Know what’s in the foods you consume. Take a few minutes to read the nutrition content and ingredients they contain. Some foods contain substances that can trigger allergies or otherwise make you sick. Watch for sneaky marketing strategies like 100% fruit juice “from concentrate” to avoid consuming artificial sugars.
Healthy Exercise Habits
10. Keep yourself active
You don’t have to be gym-bound to exercise. Keeping your body moving is considered exercise. Physical movement increases blood circulation, burns calories, and helps maintain heart health. Take the stairs up instead of the elevator or get up and move around your office every 30 minutes.
11. Exercise at least three times a week
A formal exercise routine is another healthy exercise habit to build. Regular exercise strengthens your muscles, reduces the risk of diabetes and heart disease, and helps manage weight. Choose something you’re comfortable with, whether it’s jogging outdoors, running on a treadmill, stair climbing on an elliptical machine, swimming, or aerobics.
12. Get outdoors for short walks
Walking is a simple and quick way to relieve tension and stress. Taking a 30-minute early morning walk daily is a great way to boost your energy for the day. Following your lunch break or after work is fine if a morning walk routine isn’t practical. What matters is getting some form of exercise and mental relaxation on those walks.
13. Track your steps with a fitness device
I bought a step-tracking watch to count my steps daily and chart calories burned. A wearable step tracker helps you to be more active. You can also use it to help maintain your weight. Shoot for the popular daily goal of 10,000 steps or set a higher goal. Activate the built-in alarm that lets you know it’s time to get stepping.
14. Do yoga
Yoga is a popular way to engage in low-impact exercise and can be as effective for weight management as formal gym exercise routines. Get yourself a yoga mat for comfort on the floor. Select a yoga program you could follow along at home or take yoga classes at a yoga center. Remember to warm up to get your heart and muscles ready for downward dog and other poses.
15. Dance for 30 minutes a day
Fast-paced dancing for 10 minutes three times a day is a fun way to increase your step count and burn calories. Dancing burns calories fast and is good for lung and heart health, building stamina, and keeping fit. Step into comfortable dancing shoes and get moving to the beat of fast-paced, upbeat music. You’ll start sweating in no time!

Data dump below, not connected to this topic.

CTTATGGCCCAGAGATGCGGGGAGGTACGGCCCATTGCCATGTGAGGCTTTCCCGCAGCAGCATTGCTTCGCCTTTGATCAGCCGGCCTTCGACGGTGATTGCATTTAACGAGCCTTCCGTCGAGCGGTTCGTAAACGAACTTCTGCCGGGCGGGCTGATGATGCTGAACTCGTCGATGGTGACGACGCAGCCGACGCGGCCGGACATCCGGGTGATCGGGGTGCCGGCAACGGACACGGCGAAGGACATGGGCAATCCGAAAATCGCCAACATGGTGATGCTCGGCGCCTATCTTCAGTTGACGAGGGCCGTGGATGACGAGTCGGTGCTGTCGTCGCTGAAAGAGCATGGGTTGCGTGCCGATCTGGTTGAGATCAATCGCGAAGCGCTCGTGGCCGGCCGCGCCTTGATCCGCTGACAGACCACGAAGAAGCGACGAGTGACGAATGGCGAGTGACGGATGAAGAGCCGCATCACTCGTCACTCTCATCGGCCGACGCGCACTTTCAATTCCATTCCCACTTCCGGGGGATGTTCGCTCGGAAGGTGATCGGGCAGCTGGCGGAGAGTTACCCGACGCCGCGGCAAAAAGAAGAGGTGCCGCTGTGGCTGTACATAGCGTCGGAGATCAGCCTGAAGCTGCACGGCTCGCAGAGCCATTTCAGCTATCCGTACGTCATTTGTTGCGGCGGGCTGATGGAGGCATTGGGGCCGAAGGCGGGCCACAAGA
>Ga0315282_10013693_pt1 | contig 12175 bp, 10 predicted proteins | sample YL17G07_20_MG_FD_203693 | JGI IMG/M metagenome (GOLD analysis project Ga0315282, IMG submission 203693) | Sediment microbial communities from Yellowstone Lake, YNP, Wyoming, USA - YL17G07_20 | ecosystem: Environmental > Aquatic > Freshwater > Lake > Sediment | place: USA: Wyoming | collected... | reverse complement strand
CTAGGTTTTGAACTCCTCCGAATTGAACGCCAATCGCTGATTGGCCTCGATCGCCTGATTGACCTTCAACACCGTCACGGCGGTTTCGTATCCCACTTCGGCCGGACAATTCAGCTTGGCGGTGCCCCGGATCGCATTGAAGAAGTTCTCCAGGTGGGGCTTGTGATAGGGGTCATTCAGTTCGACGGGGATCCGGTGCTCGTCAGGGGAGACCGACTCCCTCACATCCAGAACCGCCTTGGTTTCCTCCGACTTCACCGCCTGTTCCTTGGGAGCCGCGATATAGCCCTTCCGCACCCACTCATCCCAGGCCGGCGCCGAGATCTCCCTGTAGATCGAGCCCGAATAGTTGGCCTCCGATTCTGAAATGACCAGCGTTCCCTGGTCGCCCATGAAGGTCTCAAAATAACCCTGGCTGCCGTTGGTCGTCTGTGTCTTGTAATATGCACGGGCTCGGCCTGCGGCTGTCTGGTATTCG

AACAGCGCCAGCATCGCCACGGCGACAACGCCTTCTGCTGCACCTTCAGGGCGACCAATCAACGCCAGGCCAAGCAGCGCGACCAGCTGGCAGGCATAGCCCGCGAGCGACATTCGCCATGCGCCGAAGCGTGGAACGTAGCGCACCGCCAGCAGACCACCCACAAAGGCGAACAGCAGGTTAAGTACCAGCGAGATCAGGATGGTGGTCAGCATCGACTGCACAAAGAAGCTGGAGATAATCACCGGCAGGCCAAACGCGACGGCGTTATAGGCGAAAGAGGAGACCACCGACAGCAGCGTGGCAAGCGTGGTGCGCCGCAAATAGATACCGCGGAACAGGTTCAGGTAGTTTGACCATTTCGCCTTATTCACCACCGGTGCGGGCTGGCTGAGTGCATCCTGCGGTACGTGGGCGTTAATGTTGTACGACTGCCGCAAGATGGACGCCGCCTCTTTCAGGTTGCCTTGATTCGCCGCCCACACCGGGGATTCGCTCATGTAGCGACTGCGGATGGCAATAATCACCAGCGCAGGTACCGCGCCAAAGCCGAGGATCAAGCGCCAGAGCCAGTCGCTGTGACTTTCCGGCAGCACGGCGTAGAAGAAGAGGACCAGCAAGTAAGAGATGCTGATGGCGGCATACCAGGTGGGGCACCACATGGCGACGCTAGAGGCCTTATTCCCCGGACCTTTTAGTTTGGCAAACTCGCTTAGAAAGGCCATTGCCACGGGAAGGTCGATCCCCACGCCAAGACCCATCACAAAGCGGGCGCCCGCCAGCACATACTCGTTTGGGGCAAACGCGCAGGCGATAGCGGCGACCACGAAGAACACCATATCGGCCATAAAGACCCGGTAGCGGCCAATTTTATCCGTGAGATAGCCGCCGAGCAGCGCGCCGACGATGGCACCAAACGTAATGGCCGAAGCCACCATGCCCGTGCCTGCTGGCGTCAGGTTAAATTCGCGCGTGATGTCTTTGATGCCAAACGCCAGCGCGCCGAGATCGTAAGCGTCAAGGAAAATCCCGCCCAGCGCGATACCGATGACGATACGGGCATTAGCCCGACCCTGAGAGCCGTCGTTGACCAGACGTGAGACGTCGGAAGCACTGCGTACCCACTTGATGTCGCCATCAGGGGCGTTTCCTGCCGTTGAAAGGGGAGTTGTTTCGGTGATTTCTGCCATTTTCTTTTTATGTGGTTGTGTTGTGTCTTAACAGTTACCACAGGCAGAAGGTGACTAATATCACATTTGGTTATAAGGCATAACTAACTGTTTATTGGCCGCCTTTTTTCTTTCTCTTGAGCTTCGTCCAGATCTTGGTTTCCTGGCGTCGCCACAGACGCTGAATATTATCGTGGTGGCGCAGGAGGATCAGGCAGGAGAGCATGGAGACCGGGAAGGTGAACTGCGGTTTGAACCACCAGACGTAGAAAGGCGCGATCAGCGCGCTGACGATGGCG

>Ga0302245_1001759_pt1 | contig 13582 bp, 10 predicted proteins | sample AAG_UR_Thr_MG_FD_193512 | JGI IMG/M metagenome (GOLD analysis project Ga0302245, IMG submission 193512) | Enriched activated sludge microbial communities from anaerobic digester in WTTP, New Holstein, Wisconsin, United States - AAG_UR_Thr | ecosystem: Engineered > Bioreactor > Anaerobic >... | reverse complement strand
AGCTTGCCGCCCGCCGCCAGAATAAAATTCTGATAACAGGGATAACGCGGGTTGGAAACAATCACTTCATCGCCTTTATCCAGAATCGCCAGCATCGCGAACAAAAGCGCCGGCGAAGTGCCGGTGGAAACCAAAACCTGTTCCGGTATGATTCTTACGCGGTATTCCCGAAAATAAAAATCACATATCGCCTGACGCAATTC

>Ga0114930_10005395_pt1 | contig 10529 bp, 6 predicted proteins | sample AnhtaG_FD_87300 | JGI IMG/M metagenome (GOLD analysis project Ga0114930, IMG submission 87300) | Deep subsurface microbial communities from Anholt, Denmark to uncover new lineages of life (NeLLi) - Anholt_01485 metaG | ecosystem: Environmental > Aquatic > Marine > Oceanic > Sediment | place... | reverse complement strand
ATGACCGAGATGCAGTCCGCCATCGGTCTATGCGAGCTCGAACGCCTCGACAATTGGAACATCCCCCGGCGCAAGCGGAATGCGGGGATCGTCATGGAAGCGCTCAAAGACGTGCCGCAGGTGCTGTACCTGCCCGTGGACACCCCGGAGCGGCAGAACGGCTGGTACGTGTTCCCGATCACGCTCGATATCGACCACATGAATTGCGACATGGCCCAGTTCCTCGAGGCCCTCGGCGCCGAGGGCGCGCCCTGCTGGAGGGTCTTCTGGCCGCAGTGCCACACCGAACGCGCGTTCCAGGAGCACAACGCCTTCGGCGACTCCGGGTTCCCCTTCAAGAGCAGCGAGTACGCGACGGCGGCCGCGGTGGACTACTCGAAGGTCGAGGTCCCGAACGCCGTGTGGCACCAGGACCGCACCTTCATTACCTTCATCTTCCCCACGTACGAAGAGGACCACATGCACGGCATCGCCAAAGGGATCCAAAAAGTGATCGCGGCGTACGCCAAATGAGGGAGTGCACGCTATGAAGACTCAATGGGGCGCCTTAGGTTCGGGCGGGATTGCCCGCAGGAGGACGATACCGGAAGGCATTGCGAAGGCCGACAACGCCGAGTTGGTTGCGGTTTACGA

Healthy Sleep Habits
16. Set a sleep and wake schedule
Use your phone or another device to set a sleep-wake schedule. That way you’ll consistently go to bed and wake up at a specific time. Try to get at least 6-9 hours of sleep. 6-9 hours of unbroken sleep helps prevent sleep deprivation, according to the Sleep Foundation.
You’ll wake feeling refreshed, energized, focused, and ready to take on the day. Following a bedtime ritual helps regulate your natural body clock.
17. Don’t drink coffee before bed
I get it. You ‘run’ on coffee as so many other Americans do. As much as you feel like you can’t survive without your cup of Joe, you have to have an end time for caffeine consumption.
Health experts recommend you drink your final cup of coffee by 3:00 PM or at least 6 hours before bed. Caffeine is a stimulant and can keep you awake and restless at bedtime.
18. Eat hours before bedtime
Eating just before bed doesn’t give you an opportunity to burn off calories. Other risks include gaining weight or developing chronic digestive conditions such as acid reflux and heartburn.
Practice eating your last meal of the day about three hours before bed. This gives your body time to digest it. Eat a few slices of apple if hunger takes over, but don’t make it a habit.
19. Unwind before bed
Optimize sleep by getting yourself mentally prepared. Relax in your recliner and watch a show that makes you laugh. Read a book or meditate. As sleep nears, dim your lights, put on sleep music, then lie down. Breathe gently and allow your body to relax. Focus on your breath to prevent your mind from wandering to negativity and allow your body to drift off into slumberland.
20. Put away electronics ahead of bedtime
You have to set boundaries with your electronic devices if you want to have the best night’s ZZZ. Blue light from these devices interferes with the body’s release of melatonin, a hormone that makes you feel drowsy. End screen time with your TV, phone, tablet, or laptop about 2-3 hours before bedtime. Set an alarm to remind you to turn off electronics.
21. Take short naps
Do you have any idea how physically and mentally rejuvenating napping is? Short naps can compensate for sleep interruptions during the night.